Lunar eclipses

The night a ‘blood Moon’ mysteriously disappeared

New research reveals surprises about the famous ‘black eclipse’ a thousand years ago  

A particularly dark total lunar eclipse on May 5 in the year 1110 coincided with the timing of major volcanic explosion, causing our satellite to completely disappear from view.

That’s the finding of a new scientific paper published recently, which reveals that a medieval observation of a “dark” total lunar eclipse was most probably caused by a dust veil over Europe in May 1110.

The evidence comes from sulfate deposits in ice cores from both Greenland and Antarctica—one of the largest sulfate deposition signals of the last millennium.

That ties-in with this description of a very dark total lunar eclipse that occurred on the completely clear night of May 5, 1110, reported in the Anglo Saxon Peterborough Chronicle: 

On the fifth night in the month of May appeared the moon shining bright in the evening, and afterwards by little and little its light diminished, so that, as soon as night came, it was so completely extinguished withal, that neither light, nor orb, nor anything at all of it was seen. And so it continued nearly until day, and then appeared shining full and bright.”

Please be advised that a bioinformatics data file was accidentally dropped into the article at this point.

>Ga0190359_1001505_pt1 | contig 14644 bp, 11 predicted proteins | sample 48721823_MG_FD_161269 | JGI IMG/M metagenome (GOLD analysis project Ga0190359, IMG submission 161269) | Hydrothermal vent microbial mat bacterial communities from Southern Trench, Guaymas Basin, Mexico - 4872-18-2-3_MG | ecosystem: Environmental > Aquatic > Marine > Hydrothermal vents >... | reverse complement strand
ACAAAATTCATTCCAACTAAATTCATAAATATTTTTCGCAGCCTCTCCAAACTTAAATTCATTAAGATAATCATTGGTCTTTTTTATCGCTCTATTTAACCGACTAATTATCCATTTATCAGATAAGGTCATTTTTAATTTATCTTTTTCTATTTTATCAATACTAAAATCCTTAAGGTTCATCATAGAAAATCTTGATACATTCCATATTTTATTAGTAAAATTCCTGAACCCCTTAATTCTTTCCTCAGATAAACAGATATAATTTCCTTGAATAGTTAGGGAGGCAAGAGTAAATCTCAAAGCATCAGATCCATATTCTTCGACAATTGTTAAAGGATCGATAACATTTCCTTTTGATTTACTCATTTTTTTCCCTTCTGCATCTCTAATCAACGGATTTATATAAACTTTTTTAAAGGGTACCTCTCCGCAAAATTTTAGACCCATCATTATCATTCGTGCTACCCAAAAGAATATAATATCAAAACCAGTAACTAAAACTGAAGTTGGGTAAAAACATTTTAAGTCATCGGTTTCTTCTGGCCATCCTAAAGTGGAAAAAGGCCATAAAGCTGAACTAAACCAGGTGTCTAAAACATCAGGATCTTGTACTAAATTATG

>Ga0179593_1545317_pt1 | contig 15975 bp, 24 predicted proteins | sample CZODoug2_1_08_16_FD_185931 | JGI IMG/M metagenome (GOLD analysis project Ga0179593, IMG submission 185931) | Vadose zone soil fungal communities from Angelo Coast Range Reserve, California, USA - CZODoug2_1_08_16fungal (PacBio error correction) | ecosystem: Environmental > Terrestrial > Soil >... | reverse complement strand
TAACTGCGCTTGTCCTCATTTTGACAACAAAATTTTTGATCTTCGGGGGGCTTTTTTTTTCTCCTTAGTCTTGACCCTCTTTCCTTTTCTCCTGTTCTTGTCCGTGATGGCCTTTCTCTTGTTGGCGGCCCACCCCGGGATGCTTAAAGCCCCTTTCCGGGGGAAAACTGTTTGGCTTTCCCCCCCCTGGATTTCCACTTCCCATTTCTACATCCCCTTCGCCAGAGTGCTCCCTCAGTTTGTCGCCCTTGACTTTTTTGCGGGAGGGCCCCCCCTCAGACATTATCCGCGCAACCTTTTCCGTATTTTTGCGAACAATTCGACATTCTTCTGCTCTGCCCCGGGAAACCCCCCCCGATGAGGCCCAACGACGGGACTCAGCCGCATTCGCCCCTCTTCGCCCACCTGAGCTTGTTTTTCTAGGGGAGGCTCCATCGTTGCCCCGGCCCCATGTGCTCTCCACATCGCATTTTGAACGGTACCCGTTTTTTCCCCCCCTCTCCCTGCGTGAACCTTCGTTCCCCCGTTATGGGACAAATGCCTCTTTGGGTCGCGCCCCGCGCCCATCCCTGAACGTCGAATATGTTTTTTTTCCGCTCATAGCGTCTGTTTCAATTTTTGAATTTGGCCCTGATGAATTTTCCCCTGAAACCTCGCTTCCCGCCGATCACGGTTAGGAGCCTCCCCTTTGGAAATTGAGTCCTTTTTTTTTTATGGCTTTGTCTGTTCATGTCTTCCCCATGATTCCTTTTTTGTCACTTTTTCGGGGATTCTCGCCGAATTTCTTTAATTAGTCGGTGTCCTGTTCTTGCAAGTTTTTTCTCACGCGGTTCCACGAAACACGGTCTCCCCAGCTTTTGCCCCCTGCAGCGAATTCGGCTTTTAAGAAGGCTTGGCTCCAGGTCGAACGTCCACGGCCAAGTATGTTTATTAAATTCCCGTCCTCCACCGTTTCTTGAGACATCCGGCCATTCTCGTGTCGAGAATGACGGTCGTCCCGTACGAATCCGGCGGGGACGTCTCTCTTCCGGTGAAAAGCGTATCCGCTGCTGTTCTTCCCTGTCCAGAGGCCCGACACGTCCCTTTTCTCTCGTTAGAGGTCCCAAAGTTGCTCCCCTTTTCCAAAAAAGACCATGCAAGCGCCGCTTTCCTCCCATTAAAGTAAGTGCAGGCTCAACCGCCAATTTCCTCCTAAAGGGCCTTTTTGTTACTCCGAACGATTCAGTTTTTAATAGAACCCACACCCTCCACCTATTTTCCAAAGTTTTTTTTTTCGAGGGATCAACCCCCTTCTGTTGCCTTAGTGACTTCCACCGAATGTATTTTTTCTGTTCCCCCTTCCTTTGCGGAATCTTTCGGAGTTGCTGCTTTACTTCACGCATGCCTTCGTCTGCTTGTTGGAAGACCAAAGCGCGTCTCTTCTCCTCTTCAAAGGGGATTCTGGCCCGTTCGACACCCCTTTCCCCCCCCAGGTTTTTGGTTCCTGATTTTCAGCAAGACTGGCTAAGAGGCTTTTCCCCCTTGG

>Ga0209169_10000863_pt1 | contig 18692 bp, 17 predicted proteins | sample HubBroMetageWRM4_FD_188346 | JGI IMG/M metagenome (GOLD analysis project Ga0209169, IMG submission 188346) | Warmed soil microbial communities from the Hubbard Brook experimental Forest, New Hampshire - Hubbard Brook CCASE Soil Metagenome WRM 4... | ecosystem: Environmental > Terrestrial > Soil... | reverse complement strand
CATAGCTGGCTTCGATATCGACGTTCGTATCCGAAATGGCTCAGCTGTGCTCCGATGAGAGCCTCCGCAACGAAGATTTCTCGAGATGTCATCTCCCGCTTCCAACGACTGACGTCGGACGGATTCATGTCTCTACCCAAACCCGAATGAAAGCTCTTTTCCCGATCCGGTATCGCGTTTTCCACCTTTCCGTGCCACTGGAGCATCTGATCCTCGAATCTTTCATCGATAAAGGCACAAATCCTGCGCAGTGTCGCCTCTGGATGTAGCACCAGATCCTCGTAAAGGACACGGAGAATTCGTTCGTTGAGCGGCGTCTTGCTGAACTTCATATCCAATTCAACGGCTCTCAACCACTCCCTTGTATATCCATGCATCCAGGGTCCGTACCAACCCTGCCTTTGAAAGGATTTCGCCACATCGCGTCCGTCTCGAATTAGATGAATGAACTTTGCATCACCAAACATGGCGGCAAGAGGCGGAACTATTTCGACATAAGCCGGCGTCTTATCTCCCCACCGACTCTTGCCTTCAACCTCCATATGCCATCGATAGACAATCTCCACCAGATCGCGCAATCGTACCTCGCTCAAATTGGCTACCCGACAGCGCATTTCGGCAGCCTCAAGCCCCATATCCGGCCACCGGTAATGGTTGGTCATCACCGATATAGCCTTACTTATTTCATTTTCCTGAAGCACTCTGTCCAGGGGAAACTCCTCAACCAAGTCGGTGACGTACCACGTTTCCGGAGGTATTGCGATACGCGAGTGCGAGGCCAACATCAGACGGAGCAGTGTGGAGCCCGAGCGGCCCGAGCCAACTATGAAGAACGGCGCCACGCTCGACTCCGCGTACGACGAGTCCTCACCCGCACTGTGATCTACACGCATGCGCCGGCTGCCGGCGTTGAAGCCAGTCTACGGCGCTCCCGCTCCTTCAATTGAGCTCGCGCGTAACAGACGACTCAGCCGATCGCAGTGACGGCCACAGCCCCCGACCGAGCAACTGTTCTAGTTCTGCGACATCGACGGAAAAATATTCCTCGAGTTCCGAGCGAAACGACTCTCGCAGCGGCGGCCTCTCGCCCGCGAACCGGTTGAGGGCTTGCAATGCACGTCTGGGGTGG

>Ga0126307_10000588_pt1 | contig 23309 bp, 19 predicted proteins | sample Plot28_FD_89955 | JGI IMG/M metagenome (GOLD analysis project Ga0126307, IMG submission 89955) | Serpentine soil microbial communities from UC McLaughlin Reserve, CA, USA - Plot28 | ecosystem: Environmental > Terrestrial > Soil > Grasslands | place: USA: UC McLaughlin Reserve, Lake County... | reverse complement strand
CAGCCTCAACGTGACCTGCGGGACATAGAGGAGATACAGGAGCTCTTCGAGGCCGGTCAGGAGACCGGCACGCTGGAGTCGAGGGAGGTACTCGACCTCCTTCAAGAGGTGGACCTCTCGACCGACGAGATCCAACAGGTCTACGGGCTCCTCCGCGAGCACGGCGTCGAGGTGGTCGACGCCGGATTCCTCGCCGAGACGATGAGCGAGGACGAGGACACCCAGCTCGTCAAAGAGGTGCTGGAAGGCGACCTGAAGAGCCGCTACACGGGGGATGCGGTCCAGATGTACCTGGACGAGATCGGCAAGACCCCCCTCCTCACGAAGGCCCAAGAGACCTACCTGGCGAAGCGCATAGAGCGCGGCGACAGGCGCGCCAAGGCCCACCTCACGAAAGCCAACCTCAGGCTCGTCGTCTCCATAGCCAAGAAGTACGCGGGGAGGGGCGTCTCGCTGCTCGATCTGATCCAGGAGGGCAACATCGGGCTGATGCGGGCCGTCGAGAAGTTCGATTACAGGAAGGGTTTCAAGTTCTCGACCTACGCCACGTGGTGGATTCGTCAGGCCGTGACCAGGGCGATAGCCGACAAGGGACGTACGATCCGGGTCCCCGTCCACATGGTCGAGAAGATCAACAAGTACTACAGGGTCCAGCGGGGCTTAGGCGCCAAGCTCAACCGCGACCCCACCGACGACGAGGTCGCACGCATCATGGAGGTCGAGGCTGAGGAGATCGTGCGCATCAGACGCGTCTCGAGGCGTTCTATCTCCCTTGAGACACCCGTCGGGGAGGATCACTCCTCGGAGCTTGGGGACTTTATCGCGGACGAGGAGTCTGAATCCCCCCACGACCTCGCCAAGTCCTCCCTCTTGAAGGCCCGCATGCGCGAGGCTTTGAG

Anglo Saxon Peterborough Chronicle, May 5, 1100

As reported on Forbes, ash from volcanic eruptions can have odd effects on Earth’s atmosphere, and cause a brightly colored sky during sunrise and sunset, or a pale sun or glowing clouds, as the fine volcanic ash particles scatter or reflect the sunlight. 

An effect known by eclipse-watchers is that the reported brightness of lunar eclipses can change dramatically as there are volcanic aerosols in the stratosphere.

A research team from the University of Geneva found that the year 1109 was characterized by a cooling of the temperature in the northern hemisphere by about 1 °C and harvest failures—both typical after massive volcanic explosions. 

Photo credit: Photo by Spaylia on Unsplash